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Nonalcoholic Fatty Liver Disease(NAFLD, Nonalcoholic Steatohepatitis [NASH])
Definition

Nonalcoholic fatty liver disease involves the build-up of fat in the liver of people who drink little or no alcohol. It is a common condition. NAFLD may not cause any problems if it is mild. In some cases, it can cause inflammation and scarring in the liver. If this is severe, it can cause liver failure.

The Liver

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Causes

When the liver is unable to break down fats, they build up in liver tissue. Many conditions and diseases make it difficult for the liver to break down fats.

Risk Factors

NAFLD is more common in men and with increasing age. Other factors that increase your chance of developing NAFLD include:

Symptoms

This disease often causes no symptoms. If fatty build-up is causing the liver not to function well, you may have symptoms. Symptoms may include:

  • Fatigue
  • Pain in the upper right side of the abdomen
  • Muscle weakness
  • Jaundice
  • Itchy skin
  • Lack of appetite
  • Weight loss
  • Nausea

NAFLD should be treated as soon as possible. Untreated NAFLD can progress to cirrhosis and increase your risk of other conditions, such as chronic kidney disease.

Diagnosis

Your doctor will ask about your symptoms and medical history. A physical exam will be done.

Tests may include:

  • Blood tests—to look for raised liver enzymes
  • Ultrasound—a test that uses sound waves to examine the liver
  • CT scan —a type of x-ray that uses a computer to make pictures of structures inside the abdomen
  • Liver biopsy —a small piece of your liver is removed and examined
Treatment

Treatment focuses on the factors that are causing fatty liver disease. Talk with your doctor about the best treatment plan for you. Treatment may focus on avoiding certain medications, chemicals, or lifestyle factors that can damage your liver.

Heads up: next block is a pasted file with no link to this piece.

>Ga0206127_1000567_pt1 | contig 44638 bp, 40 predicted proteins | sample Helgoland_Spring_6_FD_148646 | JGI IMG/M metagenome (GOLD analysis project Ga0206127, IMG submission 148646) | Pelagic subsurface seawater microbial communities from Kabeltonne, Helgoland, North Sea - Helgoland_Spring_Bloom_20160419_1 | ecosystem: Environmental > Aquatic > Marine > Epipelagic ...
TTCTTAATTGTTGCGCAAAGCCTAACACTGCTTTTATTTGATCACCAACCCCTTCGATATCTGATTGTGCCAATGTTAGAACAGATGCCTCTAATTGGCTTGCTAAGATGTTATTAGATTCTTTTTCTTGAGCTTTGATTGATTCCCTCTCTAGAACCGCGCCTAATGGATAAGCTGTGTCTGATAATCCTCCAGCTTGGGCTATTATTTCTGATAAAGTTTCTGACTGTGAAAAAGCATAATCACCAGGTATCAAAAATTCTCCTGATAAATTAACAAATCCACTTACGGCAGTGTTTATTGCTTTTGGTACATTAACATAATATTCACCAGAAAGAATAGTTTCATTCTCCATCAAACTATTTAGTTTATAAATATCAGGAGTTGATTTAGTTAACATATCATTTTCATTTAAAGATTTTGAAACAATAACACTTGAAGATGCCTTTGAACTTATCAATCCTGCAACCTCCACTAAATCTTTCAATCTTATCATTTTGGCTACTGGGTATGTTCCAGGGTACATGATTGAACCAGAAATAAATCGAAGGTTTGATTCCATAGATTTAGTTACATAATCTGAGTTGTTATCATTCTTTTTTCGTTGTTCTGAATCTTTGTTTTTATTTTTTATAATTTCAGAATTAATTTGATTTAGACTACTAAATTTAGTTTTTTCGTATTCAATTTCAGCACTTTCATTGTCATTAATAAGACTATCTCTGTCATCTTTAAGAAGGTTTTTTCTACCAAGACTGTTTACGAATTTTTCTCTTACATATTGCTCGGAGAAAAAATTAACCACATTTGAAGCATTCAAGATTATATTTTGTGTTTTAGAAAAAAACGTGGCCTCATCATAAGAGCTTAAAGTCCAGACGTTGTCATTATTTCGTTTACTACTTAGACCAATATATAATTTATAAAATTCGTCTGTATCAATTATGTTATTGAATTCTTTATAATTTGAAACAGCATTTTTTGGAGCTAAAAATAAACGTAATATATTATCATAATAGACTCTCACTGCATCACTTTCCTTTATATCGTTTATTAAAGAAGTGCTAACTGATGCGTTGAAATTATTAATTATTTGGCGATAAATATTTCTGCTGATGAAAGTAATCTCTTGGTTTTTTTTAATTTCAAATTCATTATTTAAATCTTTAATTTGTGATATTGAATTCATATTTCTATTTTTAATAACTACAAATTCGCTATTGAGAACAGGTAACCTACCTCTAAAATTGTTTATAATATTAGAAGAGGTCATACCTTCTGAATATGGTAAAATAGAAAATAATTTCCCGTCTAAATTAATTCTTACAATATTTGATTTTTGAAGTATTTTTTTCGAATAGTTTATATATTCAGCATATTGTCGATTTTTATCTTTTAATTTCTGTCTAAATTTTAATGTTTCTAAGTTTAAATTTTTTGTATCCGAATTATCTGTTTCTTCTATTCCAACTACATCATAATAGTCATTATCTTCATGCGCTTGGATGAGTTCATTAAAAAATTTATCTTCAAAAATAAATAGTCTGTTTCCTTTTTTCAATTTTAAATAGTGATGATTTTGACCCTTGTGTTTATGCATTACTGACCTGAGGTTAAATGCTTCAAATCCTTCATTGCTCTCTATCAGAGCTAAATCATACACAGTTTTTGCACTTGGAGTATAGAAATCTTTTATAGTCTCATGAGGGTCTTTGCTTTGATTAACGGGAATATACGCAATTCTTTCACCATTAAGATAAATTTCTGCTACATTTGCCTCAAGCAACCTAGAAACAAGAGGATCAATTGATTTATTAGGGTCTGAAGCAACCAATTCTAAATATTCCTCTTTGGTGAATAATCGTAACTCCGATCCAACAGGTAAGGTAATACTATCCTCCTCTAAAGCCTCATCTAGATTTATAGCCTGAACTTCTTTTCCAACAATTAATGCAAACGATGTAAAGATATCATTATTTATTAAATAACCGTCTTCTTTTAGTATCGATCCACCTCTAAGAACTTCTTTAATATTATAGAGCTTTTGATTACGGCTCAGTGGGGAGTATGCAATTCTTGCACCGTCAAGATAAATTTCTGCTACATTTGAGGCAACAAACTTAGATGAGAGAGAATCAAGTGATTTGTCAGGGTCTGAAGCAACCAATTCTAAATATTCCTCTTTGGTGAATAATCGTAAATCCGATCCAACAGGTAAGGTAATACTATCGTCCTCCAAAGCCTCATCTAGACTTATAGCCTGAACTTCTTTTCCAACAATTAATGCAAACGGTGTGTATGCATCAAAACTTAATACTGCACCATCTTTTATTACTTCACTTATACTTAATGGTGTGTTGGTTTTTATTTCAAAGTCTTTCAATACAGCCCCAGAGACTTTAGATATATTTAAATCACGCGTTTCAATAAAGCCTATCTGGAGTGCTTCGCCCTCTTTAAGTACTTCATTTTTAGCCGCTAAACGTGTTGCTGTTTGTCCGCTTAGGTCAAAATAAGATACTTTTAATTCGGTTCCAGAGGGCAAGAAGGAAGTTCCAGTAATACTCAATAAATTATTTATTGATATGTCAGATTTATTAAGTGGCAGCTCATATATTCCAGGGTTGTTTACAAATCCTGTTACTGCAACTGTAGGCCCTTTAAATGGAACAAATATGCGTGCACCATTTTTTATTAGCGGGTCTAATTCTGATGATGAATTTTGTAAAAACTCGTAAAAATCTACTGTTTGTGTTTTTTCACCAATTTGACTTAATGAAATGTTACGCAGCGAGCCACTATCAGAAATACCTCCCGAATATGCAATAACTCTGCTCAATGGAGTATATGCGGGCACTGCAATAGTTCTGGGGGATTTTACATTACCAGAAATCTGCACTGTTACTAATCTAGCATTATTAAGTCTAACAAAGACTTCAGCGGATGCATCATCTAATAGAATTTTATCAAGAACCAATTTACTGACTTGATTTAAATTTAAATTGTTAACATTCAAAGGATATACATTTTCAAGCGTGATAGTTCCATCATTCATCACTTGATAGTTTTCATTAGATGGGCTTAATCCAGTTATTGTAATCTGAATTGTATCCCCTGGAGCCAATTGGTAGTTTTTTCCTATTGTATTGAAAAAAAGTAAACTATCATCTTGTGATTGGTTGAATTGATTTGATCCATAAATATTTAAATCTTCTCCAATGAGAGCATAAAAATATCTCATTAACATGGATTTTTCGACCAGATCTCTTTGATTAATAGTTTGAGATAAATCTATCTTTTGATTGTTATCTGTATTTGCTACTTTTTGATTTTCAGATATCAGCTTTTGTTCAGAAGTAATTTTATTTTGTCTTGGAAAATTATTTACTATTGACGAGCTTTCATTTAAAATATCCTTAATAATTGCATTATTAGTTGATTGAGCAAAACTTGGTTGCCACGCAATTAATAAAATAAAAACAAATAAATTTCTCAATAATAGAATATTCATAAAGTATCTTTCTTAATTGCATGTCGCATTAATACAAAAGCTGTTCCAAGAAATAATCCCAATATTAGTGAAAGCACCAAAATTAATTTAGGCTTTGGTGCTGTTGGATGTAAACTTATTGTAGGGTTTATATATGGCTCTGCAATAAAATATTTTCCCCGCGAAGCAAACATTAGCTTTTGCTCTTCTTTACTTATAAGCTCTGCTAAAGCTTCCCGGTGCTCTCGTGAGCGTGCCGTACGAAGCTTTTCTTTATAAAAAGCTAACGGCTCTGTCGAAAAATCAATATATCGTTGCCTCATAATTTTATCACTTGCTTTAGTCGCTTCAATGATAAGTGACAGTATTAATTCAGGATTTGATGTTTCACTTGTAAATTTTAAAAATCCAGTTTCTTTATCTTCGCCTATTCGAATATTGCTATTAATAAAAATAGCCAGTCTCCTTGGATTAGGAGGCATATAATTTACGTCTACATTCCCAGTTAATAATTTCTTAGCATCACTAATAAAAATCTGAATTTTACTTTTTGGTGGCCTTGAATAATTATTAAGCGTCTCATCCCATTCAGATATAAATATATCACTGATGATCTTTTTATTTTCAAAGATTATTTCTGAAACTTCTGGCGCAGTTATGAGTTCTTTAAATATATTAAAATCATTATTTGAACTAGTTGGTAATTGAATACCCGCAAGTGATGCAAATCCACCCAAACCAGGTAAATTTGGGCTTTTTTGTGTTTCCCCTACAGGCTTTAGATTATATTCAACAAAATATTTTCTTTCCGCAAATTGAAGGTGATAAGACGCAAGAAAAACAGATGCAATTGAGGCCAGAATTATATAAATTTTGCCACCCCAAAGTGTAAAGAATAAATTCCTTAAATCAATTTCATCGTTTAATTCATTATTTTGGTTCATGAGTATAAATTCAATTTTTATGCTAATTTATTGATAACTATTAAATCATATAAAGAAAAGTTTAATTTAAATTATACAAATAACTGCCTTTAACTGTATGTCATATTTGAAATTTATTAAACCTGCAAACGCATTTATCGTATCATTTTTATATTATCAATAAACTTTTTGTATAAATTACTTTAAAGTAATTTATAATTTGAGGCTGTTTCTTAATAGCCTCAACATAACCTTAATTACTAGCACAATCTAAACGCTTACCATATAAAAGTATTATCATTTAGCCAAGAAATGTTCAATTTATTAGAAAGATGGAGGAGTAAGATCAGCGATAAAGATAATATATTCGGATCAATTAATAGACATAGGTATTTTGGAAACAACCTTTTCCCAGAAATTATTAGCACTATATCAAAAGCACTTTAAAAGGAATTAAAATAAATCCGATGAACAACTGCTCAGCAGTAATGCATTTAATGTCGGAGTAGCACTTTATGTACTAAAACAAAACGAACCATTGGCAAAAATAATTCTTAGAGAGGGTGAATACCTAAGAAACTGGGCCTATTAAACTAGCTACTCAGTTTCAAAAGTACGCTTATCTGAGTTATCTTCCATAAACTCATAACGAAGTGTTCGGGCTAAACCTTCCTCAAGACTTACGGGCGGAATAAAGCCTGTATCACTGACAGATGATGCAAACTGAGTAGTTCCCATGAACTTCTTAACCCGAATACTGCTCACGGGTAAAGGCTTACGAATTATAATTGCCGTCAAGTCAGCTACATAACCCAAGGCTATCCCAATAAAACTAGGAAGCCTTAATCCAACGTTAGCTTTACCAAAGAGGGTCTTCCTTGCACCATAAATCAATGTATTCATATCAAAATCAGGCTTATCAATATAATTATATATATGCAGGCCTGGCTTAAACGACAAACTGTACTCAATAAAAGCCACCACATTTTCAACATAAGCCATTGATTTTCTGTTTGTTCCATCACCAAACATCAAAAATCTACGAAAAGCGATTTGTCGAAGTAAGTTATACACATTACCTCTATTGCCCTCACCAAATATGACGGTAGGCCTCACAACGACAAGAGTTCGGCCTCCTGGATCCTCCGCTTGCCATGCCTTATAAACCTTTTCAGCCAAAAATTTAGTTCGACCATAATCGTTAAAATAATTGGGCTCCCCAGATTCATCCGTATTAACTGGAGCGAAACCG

Weight Loss

Weight loss of 10% of a person's body weight has been shown to cure the disease. If you are overweight, your doctor may recommend weight loss through:

  • Healthy eating
  • Exercise
  • Behavioral therapy
  • Medication
  • Bariatric surgery in serious cases
Medications

Your doctor may recommend medications to control the condition causing NAFLD.

Prevention

To reduce your chance of getting fatty liver disease, take the following steps:

  • Maintain a healthy weight by eating a diet that is rich in fruits and vegetables , whole grains, and unsaturated fats.
  • Get at least 30 minutes of daily exercise.
  • Manage other medical conditions as directed by your doctor.

RESOURCES:

American Gastroenterological Association
http://www.gastro.org

American Liver Foundation
http://www.liverfoundation.org

CANADIAN RESOURCES:

The Canadian Association of Gastroenterology
http://www.cag-acg.org

Canadian Liver Foundation
http://www.liver.ca

References:

Bayard M, Holt J, Boroughs E. Nonalcoholic fatty liver disease. Am Fam Physician. 2006;73(11):1961-1968.

Nonalcoholic fatty liver disease. American Liver Foundation website. Available at: http://www.liverfoundation.org/abouttheliver/info/nafld. Updated October 4, 2011. Accessed May 14, 2013.

Nonalcoholic fatty liver disease. EBSCO DynaMed website. Available at: http://www.ebscohost.com/dynamed. Updated November 9, 2012. Accessed May 14, 2013.

Nonalcoholic steatohepatitis. National Digestive Diseases Information Clearinghouse website. Available at: http://digestive.niddk.nih.gov/ddiseases/pubs/nash. Updated April 30, 2012. Accessed May 14, 2013.

1/31/2008 DynaMed's Systematic Literature Surveillance http://www.ebscohost.com/dynamed: Zaman A. Promote weight loss in patients with NAFLD. NEJM Journal Watch. Published September 24, 2013. Accessed October 1, 2013.

10/8/2014 1/31/2008 DynaMed's Systematic Literature Surveillance http://www.ebscohost.com/dynamed: Musso G, Gambino R, et al. Association of non-alcoholic fatty liver disease with chronic kidney disease: a systematic review and meta-analysis. PLoS Med. 2014;11(7):e1001680.



Last reviewed March 2014 by Daus Mahnke, MD

Please be aware that this information is provided to supplement the care provided by your physician. It is neither intended nor implied to be a substitute for professional medical advice. CALL YOUR HEALTHCARE PROVIDER IMMEDIATELY IF YOU THINK YOU MAY HAVE A MEDICAL EMERGENCY. Always seek the advice of your physician or other qualified health provider prior to starting any new treatment or with any questions you may have regarding a medical condition.

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